On assignment for the New York Post - Part I, the Jill Abramson story.

It began as a voicemail on my phone from a prior repeat client - but when I called them back 15 minutes later, they’d decided not to hire a stringer for this story: just-fired New York Times executive editor Jill Abramson was to speak at not-distant Wake Forest University’s commencement.
So I immediately called around to other possible clients for that story. Abramson - and her sudden termination by the New York Times - was a big story, especially among the three dailies in New York City but also far beyond, fueled by allegations of sexism. Of those I called, they either were sending their own staff people - or using wire-photo feed - except for the New York Post, where the photo desk first told me they’d consider it, then called me back to hire me. Phone and email discussion provided what kind of photos they wanted and a price agreed.
My job in this assignment included everything from locating where and when the commencement would be held to arranging credentialing.
I arrived early and shot some “scenery” photos as one of the first press people there - but it soon became evident that dozens of press people were covering this - even two just from CNN and three from Associated Press.
Abramson was all smiles when presented an honorary degree (below).
I had all photos sent to the New York Post via FTP in a timely manner.

Jill Abramson smiles as she is awarded an honorary degree.

I saw it, I shot the photo, I sold the photo: the “Duck Dynasty” controversy. 

Although now having shot on-assignment for two years, I still shoot on-spec anything newsworthy - and upload the photos to a news-photo agency. I do this for potential additional sales of photos that I own - and for additional exposure when on-assignment work is slow.
So it was last Christmas Eve - when, at the height of the “Duck Dynasty” controversy over gay rights - I saw a display of “Duck Dynasty” merchandise for sale at a local Cracker Barrel restaurant.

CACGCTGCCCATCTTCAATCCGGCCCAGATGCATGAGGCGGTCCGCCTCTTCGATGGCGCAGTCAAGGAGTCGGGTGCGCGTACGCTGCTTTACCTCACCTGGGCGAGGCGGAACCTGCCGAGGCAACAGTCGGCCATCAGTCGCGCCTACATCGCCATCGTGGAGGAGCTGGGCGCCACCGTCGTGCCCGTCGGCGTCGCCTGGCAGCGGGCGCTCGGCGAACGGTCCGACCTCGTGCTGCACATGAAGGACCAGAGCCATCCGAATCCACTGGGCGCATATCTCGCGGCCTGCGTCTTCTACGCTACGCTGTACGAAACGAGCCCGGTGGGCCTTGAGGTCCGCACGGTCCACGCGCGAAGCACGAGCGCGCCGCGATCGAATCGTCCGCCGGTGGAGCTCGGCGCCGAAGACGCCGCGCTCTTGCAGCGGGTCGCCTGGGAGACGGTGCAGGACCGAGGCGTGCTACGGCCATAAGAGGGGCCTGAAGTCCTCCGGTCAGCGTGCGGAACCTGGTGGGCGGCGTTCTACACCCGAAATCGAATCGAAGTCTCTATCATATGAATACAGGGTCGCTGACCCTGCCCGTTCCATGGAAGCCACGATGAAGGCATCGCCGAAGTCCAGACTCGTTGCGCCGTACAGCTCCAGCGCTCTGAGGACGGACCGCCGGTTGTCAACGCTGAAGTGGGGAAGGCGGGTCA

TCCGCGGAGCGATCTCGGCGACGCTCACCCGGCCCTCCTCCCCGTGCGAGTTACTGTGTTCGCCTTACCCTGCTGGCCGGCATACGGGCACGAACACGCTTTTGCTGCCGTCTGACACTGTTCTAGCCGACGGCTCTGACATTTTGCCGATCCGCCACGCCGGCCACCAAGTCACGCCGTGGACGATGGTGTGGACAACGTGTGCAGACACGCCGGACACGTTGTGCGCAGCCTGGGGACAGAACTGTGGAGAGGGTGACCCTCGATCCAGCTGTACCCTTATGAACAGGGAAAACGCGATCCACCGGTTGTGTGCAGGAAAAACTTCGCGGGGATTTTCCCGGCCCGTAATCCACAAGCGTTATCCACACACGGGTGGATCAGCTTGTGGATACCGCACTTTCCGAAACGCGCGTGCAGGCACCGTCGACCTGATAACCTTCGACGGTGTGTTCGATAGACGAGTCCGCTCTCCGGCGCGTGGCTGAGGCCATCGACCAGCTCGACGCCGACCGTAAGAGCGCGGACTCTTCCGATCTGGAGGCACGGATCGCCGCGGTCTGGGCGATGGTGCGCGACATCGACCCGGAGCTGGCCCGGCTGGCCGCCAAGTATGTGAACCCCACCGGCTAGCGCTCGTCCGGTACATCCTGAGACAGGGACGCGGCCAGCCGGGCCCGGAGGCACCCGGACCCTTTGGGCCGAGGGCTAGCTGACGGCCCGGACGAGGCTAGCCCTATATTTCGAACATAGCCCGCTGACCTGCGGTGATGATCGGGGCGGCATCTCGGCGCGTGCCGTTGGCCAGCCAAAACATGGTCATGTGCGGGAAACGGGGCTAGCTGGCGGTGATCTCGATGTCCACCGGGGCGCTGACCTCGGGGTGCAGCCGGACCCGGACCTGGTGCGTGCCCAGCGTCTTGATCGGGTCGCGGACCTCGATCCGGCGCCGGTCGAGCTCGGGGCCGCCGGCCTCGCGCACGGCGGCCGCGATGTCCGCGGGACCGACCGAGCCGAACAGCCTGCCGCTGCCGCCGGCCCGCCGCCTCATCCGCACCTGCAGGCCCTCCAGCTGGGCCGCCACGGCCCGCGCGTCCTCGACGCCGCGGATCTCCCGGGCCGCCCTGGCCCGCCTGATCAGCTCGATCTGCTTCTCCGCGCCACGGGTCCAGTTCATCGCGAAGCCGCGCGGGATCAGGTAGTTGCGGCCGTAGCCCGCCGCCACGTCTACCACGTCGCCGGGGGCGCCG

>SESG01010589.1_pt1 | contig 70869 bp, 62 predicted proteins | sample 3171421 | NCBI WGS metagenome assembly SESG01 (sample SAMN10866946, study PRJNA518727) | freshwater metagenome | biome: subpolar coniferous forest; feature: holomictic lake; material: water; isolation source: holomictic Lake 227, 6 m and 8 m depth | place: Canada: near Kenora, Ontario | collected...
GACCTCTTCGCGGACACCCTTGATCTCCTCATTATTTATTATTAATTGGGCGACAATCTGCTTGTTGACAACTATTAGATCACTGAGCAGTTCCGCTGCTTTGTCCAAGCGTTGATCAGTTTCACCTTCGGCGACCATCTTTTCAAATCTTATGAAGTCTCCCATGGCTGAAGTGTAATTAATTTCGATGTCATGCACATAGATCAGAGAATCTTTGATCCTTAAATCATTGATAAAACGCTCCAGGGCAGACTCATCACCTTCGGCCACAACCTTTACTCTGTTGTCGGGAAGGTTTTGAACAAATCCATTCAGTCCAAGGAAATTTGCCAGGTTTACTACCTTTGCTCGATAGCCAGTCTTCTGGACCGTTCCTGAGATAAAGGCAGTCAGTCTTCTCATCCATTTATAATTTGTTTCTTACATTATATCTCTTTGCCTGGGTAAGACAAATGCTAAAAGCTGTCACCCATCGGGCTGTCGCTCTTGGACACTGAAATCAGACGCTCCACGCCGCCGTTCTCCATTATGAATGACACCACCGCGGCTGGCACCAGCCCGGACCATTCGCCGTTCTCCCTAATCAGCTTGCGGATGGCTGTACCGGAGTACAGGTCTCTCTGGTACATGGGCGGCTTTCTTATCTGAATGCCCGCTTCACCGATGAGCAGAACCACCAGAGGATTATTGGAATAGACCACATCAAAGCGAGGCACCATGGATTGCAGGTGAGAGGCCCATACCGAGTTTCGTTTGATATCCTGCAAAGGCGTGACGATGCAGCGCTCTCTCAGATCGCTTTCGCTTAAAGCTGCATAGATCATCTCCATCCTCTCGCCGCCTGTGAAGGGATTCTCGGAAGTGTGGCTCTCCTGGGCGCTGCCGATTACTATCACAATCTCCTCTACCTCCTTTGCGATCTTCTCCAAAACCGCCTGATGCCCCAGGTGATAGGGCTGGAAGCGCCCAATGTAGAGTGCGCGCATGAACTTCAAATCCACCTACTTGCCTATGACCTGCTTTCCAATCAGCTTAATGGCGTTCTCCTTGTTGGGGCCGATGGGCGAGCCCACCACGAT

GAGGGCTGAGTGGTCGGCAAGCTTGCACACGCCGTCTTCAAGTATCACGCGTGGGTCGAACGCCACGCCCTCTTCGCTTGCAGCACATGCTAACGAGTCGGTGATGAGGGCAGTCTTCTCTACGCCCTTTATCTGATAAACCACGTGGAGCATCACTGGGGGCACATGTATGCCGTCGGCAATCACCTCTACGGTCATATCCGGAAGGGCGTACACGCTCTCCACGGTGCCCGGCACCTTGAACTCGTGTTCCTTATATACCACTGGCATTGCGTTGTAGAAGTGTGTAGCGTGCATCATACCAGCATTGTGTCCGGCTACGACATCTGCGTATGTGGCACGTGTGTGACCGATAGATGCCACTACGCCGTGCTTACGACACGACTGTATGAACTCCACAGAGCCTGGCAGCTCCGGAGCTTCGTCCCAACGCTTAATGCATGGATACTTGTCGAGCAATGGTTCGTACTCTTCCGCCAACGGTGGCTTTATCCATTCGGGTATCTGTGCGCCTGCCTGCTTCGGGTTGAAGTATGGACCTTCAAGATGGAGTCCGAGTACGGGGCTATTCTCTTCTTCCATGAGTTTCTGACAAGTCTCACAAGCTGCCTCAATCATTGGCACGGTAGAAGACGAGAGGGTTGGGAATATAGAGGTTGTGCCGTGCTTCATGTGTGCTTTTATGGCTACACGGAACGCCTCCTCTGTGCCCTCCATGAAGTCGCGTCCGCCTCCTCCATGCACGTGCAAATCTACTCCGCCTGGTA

I got out my backup digicam - a Canon G15 - and shot a package. Canon’s G15 is unobtrusive - and ideal for such work - but offers near-dSLR capability except for the lack of an interchangeable lens. Its combination of a very fast lens (equivalent to 28-140mm), great photos even at very high ISO, very easy exposure compensation - in an inconspicuous package but one still easy to grip firmly - make it a great backup digicam, especially for breaking news stories as that camera you’d always carry that has immensely more capability than a smartphone’s camera. While your dSLR is out in the car as you eat or shop or whatever, that G15 is with you.
A photo from my package (below) sold through a reseller to an unknown buyer several months later in March.

“Duck Dynasty” merchandise for sale in a restaurant - at the height of the controversy.

On assignment for the New York Daily News - Part II, the NFL-related story

The call came the month after as the first assignment from the New York Daily News - in Dec. 2012 - at about 5:30 P.M.; the photo desk at the NYDN needed photos of the latest New York Giants rookie standout’s parents and fast. Specifically, they needed the photos by the next morning - and already had told the parents that I’d be there at 8:00 P.M. or so at their home in Danville, Virginia, just across the state line; that barely left time to get there.